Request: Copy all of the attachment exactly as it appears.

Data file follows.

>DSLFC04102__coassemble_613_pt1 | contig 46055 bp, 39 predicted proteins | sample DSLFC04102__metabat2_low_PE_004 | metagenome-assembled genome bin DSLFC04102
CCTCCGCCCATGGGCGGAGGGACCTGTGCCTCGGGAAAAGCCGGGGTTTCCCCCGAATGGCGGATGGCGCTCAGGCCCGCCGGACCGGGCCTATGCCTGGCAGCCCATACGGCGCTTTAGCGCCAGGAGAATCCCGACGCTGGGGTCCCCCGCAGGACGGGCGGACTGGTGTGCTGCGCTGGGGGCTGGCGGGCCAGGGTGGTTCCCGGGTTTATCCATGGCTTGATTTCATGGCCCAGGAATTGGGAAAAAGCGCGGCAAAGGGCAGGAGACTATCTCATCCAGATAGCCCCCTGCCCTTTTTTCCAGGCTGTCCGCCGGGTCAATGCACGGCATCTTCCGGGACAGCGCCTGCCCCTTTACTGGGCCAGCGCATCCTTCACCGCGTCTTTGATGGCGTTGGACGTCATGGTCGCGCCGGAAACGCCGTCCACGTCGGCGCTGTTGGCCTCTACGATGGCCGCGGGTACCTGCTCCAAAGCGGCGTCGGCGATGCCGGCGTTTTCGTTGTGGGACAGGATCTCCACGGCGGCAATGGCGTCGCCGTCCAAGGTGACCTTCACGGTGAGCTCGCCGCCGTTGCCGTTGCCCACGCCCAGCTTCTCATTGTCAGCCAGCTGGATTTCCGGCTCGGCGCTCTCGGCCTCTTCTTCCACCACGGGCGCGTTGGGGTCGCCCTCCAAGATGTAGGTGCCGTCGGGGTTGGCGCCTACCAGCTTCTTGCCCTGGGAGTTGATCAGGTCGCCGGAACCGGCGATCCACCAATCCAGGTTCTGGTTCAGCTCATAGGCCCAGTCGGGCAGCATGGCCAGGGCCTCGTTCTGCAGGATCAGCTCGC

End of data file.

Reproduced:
>DSLFC04102__coassemble_613_pt1 | contig 46055 bp, 39 predicted proteins | sample DSLFC04102__metabat2_low_PE_004 | metagenome-assembled genome bin DSLFC04102
CCTCCGCCCATGGGCGGAGGGACCTGTGCCTCGGGAAAAGCCGGGGTTTCCCCCGAATGGCGGATGGCGCTCAGGCCCGCCGGACCGGGCCTATGCCTGGCAGCCCATACGGCGCTTTAGCGCCAGGAGAATCCCGACGCTGGGGTCCCCCGCAGGACGGGCGGACTGGTGTGCTGCGCTGGGGGCTGGCGGGCCAGGGTGGTTCCCGGGTTTATCCATGGCTTGATTTCATGGCCCAGGAATTGGGAAAAAGCGCGGCAAAGGGCAGGAGACTATCTCATCCAGATAGCCCCCTGCCCTTTTTTCCAGGCTGTCCGCCGGGTCAATGCACGGCATCTTCCGGGACAGCGCCTGCCCCTTTACTGGGCCAGCGCATCCTTCACCGCGTCTTTGATGGCGTTGGACGTCATGGTCGCGCCGGAAACGCCGTCCACGTCGGCGCTGTTGGCCTCTACGATGGCCGCGGGTACCTGCTCCAAAGCGGCGTCGGCGATGCCGGCGTTTTCGTTGTGGGACAGGATCTCCACGGCGGCAATGGCGTCGCCGTCCAAGGTGACCTTCACGGTGAGCTCGCCGCCGTTGCCGTTGCCCACGCCCAGCTTCTCATTGTCAGCCAGCTGGATTTCCGGCTCGGCGCTCTCGGCCTCTTCTTCCACCACGGGCGCGTTGGGGTCGCCCTCCAAGATGTAGGTGCCGTCGGGGTTGGCGCCTACCAGCTTCTTGCCCTGGGAGTTGATCAGGTCGCCGGAACCGGCGATCCACCAATCCAGGTTCTGGTTCAGCTCATAGGCCCAGTCGGGCAGCATGGCCAGGGCCTCGTTCTGCAGGATCAGCTCGC